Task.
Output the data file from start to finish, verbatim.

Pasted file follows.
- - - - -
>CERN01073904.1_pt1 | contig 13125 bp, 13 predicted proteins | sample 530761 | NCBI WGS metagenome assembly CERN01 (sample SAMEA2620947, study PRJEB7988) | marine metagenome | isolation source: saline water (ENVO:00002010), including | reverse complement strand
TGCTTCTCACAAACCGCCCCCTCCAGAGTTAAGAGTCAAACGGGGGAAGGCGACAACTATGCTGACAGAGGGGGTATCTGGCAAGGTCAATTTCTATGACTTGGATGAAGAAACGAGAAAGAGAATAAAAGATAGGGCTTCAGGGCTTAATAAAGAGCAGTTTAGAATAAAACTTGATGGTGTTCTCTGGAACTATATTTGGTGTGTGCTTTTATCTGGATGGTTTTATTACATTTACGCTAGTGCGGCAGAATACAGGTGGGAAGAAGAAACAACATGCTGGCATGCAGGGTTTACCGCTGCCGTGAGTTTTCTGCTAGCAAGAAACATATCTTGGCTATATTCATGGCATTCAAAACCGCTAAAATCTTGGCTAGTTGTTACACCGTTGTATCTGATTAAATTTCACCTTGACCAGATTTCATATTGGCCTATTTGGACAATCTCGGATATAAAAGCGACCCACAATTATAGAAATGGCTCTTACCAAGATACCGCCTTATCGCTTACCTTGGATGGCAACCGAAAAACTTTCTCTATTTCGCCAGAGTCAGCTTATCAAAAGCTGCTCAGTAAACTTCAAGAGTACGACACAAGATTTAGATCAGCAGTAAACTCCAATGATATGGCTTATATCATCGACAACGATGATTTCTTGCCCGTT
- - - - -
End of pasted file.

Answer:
>CERN01073904.1_pt1 | contig 13125 bp, 13 predicted proteins | sample 530761 | NCBI WGS metagenome assembly CERN01 (sample SAMEA2620947, study PRJEB7988) | marine metagenome | isolation source: saline water (ENVO:00002010), including | reverse complement strand
TGCTTCTCACAAACCGCCCCCTCCAGAGTTAAGAGTCAAACGGGGGAAGGCGACAACTATGCTGACAGAGGGGGTATCTGGCAAGGTCAATTTCTATGACTTGGATGAAGAAACGAGAAAGAGAATAAAAGATAGGGCTTCAGGGCTTAATAAAGAGCAGTTTAGAATAAAACTTGATGGTGTTCTCTGGAACTATATTTGGTGTGTGCTTTTATCTGGATGGTTTTATTACATTTACGCTAGTGCGGCAGAATACAGGTGGGAAGAAGAAACAACATGCTGGCATGCAGGGTTTACCGCTGCCGTGAGTTTTCTGCTAGCAAGAAACATATCTTGGCTATATTCATGGCATTCAAAACCGCTAAAATCTTGGCTAGTTGTTACACCGTTGTATCTGATTAAATTTCACCTTGACCAGATTTCATATTGGCCTATTTGGACAATCTCGGATATAAAAGCGACCCACAATTATAGAAATGGCTCTTACCAAGATACCGCCTTATCGCTTACCTTGGATGGCAACCGAAAAACTTTCTCTATTTCGCCAGAGTCAGCTTATCAAAAGCTGCTCAGTAAACTTCAAGAGTACGACACAAGATTTAGATCAGCAGTAAACTCCAATGATATGGCTTATATCATCGACAACGATGATTTCTTGCCCGTT